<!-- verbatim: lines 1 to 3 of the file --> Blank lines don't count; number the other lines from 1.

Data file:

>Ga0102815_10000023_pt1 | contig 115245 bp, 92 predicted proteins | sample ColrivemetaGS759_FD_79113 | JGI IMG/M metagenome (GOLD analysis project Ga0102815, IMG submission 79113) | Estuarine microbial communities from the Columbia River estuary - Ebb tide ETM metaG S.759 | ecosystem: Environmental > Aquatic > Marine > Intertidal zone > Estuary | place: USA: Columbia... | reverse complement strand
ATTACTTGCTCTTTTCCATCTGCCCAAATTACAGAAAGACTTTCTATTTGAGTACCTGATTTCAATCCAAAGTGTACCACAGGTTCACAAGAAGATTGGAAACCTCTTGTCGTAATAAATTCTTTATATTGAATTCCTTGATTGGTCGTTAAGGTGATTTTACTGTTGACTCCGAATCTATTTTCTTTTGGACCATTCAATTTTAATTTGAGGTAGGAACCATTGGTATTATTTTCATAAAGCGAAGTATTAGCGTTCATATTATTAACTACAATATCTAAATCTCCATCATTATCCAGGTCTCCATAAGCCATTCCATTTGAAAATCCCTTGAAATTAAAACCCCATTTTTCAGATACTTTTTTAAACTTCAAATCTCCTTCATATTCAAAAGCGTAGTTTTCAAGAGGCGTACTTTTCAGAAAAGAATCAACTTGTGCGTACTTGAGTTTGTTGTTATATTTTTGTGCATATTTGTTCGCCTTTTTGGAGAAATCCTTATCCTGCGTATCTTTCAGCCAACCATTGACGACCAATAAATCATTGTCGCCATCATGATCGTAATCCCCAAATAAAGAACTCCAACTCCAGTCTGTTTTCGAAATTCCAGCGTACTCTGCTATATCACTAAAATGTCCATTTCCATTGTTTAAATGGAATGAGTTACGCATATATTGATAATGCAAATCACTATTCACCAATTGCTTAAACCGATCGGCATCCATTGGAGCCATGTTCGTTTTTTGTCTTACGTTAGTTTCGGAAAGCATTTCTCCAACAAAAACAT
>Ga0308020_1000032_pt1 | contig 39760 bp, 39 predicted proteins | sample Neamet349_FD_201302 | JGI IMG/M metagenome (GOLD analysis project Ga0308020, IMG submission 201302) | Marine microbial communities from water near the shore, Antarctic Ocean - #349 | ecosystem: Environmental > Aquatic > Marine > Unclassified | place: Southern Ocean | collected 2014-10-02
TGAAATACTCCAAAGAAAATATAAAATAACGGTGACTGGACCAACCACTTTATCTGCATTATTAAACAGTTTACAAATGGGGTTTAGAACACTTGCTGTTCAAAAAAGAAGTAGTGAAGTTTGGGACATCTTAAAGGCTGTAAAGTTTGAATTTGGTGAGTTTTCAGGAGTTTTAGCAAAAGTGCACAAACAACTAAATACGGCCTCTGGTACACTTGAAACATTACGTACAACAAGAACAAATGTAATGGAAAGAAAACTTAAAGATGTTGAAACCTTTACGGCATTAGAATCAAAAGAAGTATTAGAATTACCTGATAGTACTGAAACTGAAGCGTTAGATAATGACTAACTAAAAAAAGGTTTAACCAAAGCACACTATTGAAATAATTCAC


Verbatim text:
>Ga0102815_10000023_pt1 | contig 115245 bp, 92 predicted proteins | sample ColrivemetaGS759_FD_79113 | JGI IMG/M metagenome (GOLD analysis project Ga0102815, IMG submission 79113) | Estuarine microbial communities from the Columbia River estuary - Ebb tide ETM metaG S.759 | ecosystem: Environmental > Aquatic > Marine > Intertidal zone > Estuary | place: USA: Columbia... | reverse complement strand
ATTACTTGCTCTTTTCCATCTGCCCAAATTACAGAAAGACTTTCTATTTGAGTACCTGATTTCAATCCAAAGTGTACCACAGGTTCACAAGAAGATTGGAAACCTCTTGTCGTAATAAATTCTTTATATTGAATTCCTTGATTGGTCGTTAAGGTGATTTTACTGTTGACTCCGAATCTATTTTCTTTTGGACCATTCAATTTTAATTTGAGGTAGGAACCATTGGTATTATTTTCATAAAGCGAAGTATTAGCGTTCATATTATTAACTACAATATCTAAATCTCCATCATTATCCAGGTCTCCATAAGCCATTCCATTTGAAAATCCCTTGAAATTAAAACCCCATTTTTCAGATACTTTTTTAAACTTCAAATCTCCTTCATATTCAAAAGCGTAGTTTTCAAGAGGCGTACTTTTCAGAAAAGAATCAACTTGTGCGTACTTGAGTTTGTTGTTATATTTTTGTGCATATTTGTTCGCCTTTTTGGAGAAATCCTTATCCTGCGTATCTTTCAGCCAACCATTGACGACCAATAAATCATTGTCGCCATCATGATCGTAATCCCCAAATAAAGAACTCCAACTCCAGTCTGTTTTCGAAATTCCAGCGTACTCTGCTATATCACTAAAATGTCCATTTCCATTGTTTAAATGGAATGAGTTACGCATATATTGATAATGCAAATCACTATTCACCAATTGCTTAAACCGATCGGCATCCATTGGAGCCATGTTCGTTTTTTGTCTTACGTTAGTTTCGGAAAGCATTTCTCCAACAAAAACAT
>Ga0308020_1000032_pt1 | contig 39760 bp, 39 predicted proteins | sample Neamet349_FD_201302 | JGI IMG/M metagenome (GOLD analysis project Ga0308020, IMG submission 201302) | Marine microbial communities from water near the shore, Antarctic Ocean - #349 | ecosystem: Environmental > Aquatic > Marine > Unclassified | place: Southern Ocean | collected 2014-10-02